If There Were Still Debtors’ Prisons

I have a former student who married an American and moved to the US. Although she has graduated from Eötvös Loránd University with an M.A. degree in both American Studies and English, she had found job hunting as unsatisfying there as she did here. She wrote to me complaining about the low-level jobs she was qualified for and her increasing disillusionment with the American Dream. In her mind, her only alternative was to return to school for another M.A. from an American university, but in a different field. When in doubt stockpile degrees, it does not make it better, but it does delay the agony.

When she sent me the list of her university choices the only thing I could see were $$$. Europeans in general, but Hungarians in particular continually seem to believe I am lying about the cost of education in America. They also believe that all they need to do is apply for scholarships and they will then have a free ride to the end of the chosen degree program. More than a few have had their hopes dashed, tromped on, or pummeled after going to the counseling center at the Fulbright office seeking advice on admission procedures with financial aid thrown in. I feared for this former student. She was one of the brightest in her group and did write an exceptional thesis. Still, reality is a hard pill to swallow when it is not placed on your native tongue.

It was during this time that many CAUSE campaign petitions started circulating focused on reducing student debt by preventing lenders from overcharging fees, penalties, and interest. It was also about this time when a friend wrote asking for everyone to sign her personal petition. She found herself owing over $100,000 in student loan debt, not of her own, but her ex-husband. Back when the marriage was solid, they had combined their student loans to save on interest with the added benefit of income taxes. They were both gainfully employed at the time. When things went sour, eventually ending in divorce, she did not realize that she was still responsible for his debt because it was not stipulated in the divorce papers. She has always worked, he has not and isn’t now. Her salary is being garnished; she is raising their two daughters without child support.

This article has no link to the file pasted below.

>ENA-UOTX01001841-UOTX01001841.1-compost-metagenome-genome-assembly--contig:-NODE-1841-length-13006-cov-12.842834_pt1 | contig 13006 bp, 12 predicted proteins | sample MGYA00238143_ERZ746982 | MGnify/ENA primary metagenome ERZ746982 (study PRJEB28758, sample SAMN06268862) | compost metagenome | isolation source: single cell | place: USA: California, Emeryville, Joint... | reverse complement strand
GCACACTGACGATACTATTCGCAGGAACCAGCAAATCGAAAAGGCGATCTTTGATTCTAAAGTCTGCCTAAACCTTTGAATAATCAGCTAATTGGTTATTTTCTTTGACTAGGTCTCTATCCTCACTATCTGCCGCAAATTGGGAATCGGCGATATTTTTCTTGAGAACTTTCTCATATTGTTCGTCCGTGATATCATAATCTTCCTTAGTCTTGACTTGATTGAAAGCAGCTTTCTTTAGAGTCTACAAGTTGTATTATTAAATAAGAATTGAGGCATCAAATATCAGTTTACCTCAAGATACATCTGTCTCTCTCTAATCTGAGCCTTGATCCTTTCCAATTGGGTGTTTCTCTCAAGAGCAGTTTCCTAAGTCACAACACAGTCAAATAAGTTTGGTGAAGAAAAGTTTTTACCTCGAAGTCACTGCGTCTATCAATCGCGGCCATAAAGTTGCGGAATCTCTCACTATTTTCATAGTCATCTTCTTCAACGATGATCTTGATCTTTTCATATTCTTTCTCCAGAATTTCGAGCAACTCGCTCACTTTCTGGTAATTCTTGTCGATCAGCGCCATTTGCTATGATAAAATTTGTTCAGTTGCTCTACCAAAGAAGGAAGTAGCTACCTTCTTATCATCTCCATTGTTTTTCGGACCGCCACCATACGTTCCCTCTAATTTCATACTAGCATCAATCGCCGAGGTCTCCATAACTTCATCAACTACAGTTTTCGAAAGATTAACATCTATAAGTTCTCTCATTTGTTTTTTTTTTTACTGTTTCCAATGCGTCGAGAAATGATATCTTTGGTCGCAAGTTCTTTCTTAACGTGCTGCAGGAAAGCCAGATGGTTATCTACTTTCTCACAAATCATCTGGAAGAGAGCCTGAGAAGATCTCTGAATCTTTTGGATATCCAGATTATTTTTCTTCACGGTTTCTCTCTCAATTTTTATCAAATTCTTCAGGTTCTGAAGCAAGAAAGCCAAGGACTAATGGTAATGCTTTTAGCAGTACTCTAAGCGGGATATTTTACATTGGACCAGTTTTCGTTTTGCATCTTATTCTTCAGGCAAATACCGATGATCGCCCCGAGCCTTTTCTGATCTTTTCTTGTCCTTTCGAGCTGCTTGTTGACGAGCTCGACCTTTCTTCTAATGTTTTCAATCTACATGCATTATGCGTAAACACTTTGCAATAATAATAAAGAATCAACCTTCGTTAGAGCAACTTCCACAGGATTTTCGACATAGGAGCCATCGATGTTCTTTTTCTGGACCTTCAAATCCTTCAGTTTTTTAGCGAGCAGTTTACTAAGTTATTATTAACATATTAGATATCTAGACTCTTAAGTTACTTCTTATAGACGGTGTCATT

Meanwhile, I have fought off debt collectors for my student debt for years now. It seems that I am one of the few in my doctoral program who did not qualify for special scholarships, grants, alimony, entitlement programs, or any other source for funding my education. At the time I took out the loans I fully anticipated being solidly employed with a satisfactory income if not extravagant, as a university instructor in Somewhere, USA. It did not turn out that way, so after pushing back the due date for the loans as much as was possible with deferments, it came time to start paying the piper.

The piper is really a nasty SOB, nothing like you see in children’s tales where he is represented as sweet and kind. This piper wanted monthly payments of $525 even when I pointed out that my monthly salary was equal to $641.27. Even that was only when the exchange rate was doing well, like it is at the time of this writing. At other times, it really takes a nosedive like stock in Apple. They wanted me to prove that I was basically indigent by US standards, but to do this I had to send in my last 3 years of tax returns. I had not filed US tax returns falling under the income level for needing to. Plus due to an agreement with the US, Hungary does not take out taxes for the first two years of employment in government funded schools, but they insisted on having them regardless. Letter after letter went unnoticed by their computers, which in turn spewed out more vile letters demanding my soul and cash.

Finally, they acquiesced to receiving 3 years’ worth of my monthly Hungarian salary reports. They wrote back complaining that these were not sufficient since they could not read them. No one thought of this when they asked? Is it my fault they don’t have a Hungarian on staff? We have gone round and round, but I send them a regular check each month via online banking. If I had to write a check and mail it, the temptation to write nasty notes in the memo section would be too appealing. If the federal government is not going to recognize my relationship with Ron, they don’t deserve any money pulled from his income. They get what I send them and to hell with them.

A couple of days ago, I received a letter from the agency; it showed they had added over $20,000 in penalties and over $3,000 in interest to the base feel of somewhere around $60,000 for a grand total of $87,000 plus. Will I ever move back to the US? No way, José. If I should happen to work there, they would garnish my wages taking the full monthly amount that they are now demanding: $750 a month.

Yet, I am not alone. According to Causes.com there are now 37 million Americans in student loan debt, more than the population of Canada. If they can bail out corrupt banks, they can forgive substantial amounts of student debt.

Enhanced by Zemanta